The investigator who worked for Steven Avery’s trial lawyers has revisited a popular theory about who killed Teresa Halbach back in 2005.
Appearing on the teen talk show Corey Taylor Talks on Tuesday, August 22, Pete Baetz said Halbach’s body was burned elsewhere before someone salted her bones in Avery’ burn pit — a theory widely accepted by millions of documentary fans and web sleuths. But, according to Baetz, the person who planted the cremains is not who is currently being eyed as the killer. Baetz says it was someone as familiar with the salvage yard as Steven Avery himself.
Baetz theorizes that someone without intimate knowledge of the Avery property would be left to circumvent a potentially dangerous entanglement while trying to plant the bones without being seen.
“Steven Avery had a pet dog,” he said. “His name was Bear. He was a German Shepherd that nobody was going to fool with. Bear was chained next to that burn pit. He was your typical junkyard dog. Because that’s what it was — a junkyard — where he was living. Nobody not known to Bear was going to get in that area.”
Because the 26-year police veteran maintains that Avery and Dassey are not killers, it leaves just about everybody else in the family as a potential suspect.
“Whoever did it was known to [Bear], and was possibly a resident who walked in and planted it,” Baetz said.
— New York Magazine (@NYMag) January 10, 2016
Although Baetz did not name Avery family members, he said Halbach’s death could not have unfolded as the state described. The rape, throat slashing, shooting, and possible dismemberment, would surely have left a trail of carnage. But nothing remotely close to a bloodbath was ever discovered in Avery’s trailer or garage.
Only a speck of Teresa’s DNA was allegedly found on a bullet retrieved from the garage floor. For many, that leaves a gaping hole to fill with the explanation of where the horrific acts took place. The state claims the killers had more than enough time to meticulously wipe the crime scene clean. Baetz doesn’t buy that.
“You’re going to leave evidence behind, no matter how good you are,” the investigator said. “Cutting [Teresa Halbach’s] throat, which is what they accused [Avery and Dassey] of, is a very dirty crime. I mean, that there are droplets of evidence left by everybody, everywhere. The human body keeps blood under pressure. When you invade that pressurized container, blood is going to spray.”
Who did the slashing, cutting and burning? That remains an eternal question. Avery’s lawyer alludes to Teresa’s on-again, off-again boyfriend, Ryan Hillegas, and a possible accomplice, although she says Halbach was beaten with a mallet or hammer.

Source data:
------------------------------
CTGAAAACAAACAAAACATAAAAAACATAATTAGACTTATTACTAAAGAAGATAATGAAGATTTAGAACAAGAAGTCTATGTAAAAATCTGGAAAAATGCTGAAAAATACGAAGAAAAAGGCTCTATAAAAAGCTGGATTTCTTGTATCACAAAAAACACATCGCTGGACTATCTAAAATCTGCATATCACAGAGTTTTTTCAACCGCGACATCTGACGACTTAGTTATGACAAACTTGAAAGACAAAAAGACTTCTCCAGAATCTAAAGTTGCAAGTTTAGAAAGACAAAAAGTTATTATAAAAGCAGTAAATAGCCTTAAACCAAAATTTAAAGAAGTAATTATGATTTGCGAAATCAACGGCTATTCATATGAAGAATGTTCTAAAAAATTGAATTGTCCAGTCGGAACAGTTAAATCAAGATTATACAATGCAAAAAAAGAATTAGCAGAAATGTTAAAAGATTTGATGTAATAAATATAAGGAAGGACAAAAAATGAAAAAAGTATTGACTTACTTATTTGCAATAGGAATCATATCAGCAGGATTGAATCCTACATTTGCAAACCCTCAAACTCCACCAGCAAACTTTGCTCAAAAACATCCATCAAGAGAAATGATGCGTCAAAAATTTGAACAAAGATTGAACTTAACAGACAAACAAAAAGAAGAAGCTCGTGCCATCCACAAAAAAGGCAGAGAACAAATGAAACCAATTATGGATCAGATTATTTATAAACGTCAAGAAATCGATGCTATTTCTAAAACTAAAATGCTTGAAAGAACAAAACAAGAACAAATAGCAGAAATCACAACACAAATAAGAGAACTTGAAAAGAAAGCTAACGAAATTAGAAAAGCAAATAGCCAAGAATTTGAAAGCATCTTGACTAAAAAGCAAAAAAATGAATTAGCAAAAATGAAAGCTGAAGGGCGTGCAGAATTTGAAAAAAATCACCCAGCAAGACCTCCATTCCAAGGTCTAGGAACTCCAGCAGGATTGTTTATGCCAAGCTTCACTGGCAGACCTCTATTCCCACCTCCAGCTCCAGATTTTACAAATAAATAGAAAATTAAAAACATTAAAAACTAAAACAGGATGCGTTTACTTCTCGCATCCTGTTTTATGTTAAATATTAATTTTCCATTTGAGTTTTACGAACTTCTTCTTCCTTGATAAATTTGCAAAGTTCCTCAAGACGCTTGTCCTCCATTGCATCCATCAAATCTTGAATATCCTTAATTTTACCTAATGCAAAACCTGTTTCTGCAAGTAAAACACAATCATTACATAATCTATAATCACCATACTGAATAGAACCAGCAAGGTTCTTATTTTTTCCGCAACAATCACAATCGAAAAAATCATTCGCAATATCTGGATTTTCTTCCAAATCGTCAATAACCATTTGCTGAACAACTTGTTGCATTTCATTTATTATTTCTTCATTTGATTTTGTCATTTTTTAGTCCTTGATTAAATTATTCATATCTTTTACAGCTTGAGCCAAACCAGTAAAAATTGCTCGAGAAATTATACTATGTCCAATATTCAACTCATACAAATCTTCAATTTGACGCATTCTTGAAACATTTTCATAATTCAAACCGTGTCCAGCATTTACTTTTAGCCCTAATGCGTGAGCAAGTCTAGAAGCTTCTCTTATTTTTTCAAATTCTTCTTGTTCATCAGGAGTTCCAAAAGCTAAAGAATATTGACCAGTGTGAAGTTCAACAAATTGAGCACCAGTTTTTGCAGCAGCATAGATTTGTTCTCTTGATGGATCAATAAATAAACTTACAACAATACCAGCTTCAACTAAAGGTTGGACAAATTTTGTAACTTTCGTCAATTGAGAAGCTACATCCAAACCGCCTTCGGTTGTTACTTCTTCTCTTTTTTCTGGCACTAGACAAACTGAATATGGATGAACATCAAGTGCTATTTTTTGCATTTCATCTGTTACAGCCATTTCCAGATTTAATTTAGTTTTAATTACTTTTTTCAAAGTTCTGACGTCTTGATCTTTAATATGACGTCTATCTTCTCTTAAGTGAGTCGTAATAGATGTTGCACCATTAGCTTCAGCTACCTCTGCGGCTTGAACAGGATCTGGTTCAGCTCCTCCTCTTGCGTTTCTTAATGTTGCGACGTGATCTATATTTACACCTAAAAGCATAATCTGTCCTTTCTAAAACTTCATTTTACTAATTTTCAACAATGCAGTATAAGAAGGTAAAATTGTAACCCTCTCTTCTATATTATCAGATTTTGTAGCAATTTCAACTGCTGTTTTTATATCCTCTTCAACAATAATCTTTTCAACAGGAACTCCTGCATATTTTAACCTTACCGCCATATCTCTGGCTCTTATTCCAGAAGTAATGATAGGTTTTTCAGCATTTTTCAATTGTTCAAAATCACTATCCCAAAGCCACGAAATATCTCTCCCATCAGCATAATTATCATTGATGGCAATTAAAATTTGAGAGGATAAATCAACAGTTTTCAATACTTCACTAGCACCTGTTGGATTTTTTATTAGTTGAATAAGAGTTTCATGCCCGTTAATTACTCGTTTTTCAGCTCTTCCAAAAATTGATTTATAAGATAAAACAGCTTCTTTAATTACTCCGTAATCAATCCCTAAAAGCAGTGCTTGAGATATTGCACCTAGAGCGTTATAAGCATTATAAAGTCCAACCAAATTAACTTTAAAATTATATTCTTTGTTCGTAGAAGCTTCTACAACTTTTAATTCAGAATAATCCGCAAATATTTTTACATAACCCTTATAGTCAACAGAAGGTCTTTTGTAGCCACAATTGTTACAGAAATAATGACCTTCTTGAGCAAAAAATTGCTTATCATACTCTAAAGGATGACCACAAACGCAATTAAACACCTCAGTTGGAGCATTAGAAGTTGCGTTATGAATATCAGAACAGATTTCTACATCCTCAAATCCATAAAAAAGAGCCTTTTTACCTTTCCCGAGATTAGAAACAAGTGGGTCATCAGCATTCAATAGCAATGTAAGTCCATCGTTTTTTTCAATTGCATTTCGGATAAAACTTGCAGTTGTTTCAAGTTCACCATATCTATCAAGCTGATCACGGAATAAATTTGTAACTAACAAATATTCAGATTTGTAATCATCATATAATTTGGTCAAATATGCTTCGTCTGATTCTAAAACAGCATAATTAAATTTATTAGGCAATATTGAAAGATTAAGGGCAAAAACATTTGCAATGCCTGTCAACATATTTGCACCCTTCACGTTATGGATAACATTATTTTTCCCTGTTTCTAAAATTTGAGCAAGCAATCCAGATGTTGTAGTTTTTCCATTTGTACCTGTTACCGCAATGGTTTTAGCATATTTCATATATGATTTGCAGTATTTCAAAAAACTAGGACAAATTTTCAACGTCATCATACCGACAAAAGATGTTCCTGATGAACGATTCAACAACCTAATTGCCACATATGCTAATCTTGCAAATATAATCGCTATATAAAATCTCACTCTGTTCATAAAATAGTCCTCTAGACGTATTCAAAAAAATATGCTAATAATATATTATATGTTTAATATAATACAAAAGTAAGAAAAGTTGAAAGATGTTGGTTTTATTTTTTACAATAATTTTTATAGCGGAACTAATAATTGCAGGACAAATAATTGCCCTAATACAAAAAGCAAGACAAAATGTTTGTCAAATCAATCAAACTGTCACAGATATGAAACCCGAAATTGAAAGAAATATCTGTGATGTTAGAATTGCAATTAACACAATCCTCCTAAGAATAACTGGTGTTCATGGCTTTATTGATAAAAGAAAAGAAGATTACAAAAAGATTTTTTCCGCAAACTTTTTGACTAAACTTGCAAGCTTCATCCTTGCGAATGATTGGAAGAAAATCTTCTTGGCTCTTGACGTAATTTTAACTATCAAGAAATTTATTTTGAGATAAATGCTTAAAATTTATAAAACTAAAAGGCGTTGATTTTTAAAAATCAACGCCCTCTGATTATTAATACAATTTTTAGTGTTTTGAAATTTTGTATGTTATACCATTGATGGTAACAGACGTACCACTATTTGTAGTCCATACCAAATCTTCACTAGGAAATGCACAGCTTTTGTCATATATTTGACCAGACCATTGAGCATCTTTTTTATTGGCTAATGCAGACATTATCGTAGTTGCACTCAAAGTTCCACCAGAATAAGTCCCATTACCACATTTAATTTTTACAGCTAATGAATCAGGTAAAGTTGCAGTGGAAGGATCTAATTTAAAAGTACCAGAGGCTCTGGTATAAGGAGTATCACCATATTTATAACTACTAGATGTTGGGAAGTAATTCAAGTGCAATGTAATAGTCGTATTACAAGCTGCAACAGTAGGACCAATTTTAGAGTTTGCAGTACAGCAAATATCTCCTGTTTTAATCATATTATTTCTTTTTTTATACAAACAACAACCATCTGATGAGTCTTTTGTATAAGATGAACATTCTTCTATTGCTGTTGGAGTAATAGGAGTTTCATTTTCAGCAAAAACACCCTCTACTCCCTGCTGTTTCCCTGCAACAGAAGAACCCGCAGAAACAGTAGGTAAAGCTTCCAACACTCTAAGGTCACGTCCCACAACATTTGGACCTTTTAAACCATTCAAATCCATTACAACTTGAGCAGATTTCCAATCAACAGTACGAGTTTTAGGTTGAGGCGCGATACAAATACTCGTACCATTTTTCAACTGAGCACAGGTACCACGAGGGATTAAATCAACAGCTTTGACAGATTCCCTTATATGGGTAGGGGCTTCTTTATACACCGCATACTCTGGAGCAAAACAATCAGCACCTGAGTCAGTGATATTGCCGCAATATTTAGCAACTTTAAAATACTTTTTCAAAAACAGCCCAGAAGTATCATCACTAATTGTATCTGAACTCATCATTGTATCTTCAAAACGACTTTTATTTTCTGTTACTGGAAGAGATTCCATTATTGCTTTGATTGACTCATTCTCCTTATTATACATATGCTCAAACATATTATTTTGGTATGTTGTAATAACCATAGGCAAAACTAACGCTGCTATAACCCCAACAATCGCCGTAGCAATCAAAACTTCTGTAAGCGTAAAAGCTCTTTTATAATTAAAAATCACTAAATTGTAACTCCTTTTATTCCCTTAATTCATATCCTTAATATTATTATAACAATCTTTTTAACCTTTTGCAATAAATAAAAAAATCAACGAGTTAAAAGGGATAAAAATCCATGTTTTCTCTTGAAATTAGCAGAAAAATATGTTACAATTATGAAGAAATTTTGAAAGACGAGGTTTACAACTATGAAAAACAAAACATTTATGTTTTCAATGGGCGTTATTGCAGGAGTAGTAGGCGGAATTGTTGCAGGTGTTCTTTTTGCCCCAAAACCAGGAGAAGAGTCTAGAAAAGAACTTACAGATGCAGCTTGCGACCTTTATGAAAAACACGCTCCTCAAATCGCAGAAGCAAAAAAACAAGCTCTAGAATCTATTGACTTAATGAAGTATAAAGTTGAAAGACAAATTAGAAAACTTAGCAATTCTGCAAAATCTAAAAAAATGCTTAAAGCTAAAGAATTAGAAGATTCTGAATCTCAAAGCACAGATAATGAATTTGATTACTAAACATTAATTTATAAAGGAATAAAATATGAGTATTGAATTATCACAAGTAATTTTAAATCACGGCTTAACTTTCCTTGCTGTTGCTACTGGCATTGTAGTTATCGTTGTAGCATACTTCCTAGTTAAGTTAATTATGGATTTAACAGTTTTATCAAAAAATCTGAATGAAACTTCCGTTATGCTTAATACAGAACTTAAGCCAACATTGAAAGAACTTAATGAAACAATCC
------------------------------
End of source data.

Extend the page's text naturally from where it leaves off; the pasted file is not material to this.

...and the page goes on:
— Making A Murderer (@MakingAMurderer) February 16, 2016
Making a Murderer fans ensnared in multiple conspiracy theories since the documentary premiered in 2015 were somewhat quieted this year when Kathleen Zellner filed the 1,200-page appellate brief that pointed to Hillegas. It put an end to some of the more outlandish theories that law enforcement killed Teresa Halbach, or she was the victim of a random serial killer known to frame people. Then there is the claim that Teresa is still alive, and that her bones were those of a Manitowoc overdose victim. That one didn’t check out either.
Although the Hillegas theory remains near the top of the list for those trying to “crack the case,” Baetz’s interview has prompted social media users to rein back in an earlier conjecture that Brendan Dassey’s brother, Bobby, and now stepfather, Scott Tadych, may know more than they testified to.
Those theories aside, Baetz is on the side of the Steven Avery “truther” movement. He says police were convinced from the start that Steven Avery was their man. And when there was little evidence to support that bias, they turned up the heat on Dassey. By making him a co-conspirator, police solidified their case against his uncle, Baetz said.
Baetz did reveal something not previously privy to the public, information he says confirmed that Avery was not treated fairly. Because Dean Strang and Jerry Buting lived more than 100 miles from the Calumet County Jail, they would sometimes send Baetz to visit Avery. Baetz said during one of those visits, a jailer revealed that his conversations with Steven were being recorded.
“That’s flat a** illegal,” Baetz said. “I was part of the defense team. They should not have access to what I say. Consequently, when [Strang and Buting] did visit him, they were really impaired in talking to him. A lawyer has to be able to talk to his client without hesitation. That is probably not grounds for a reversal, but it was indicative of what they did.”
While Zellner claims some of his family members had opportunity to commit the crime, her sights are not on anyone related to Avery. The Halbach killing was fueled by jealousy, and the perpetrator had a background in science, she says, the ability to extract human blood from a sink and transfer it to the victim’s car. Some of the Averys are hunters, but not experienced in applied science.
[Featured Image By YouTube/Screenshot]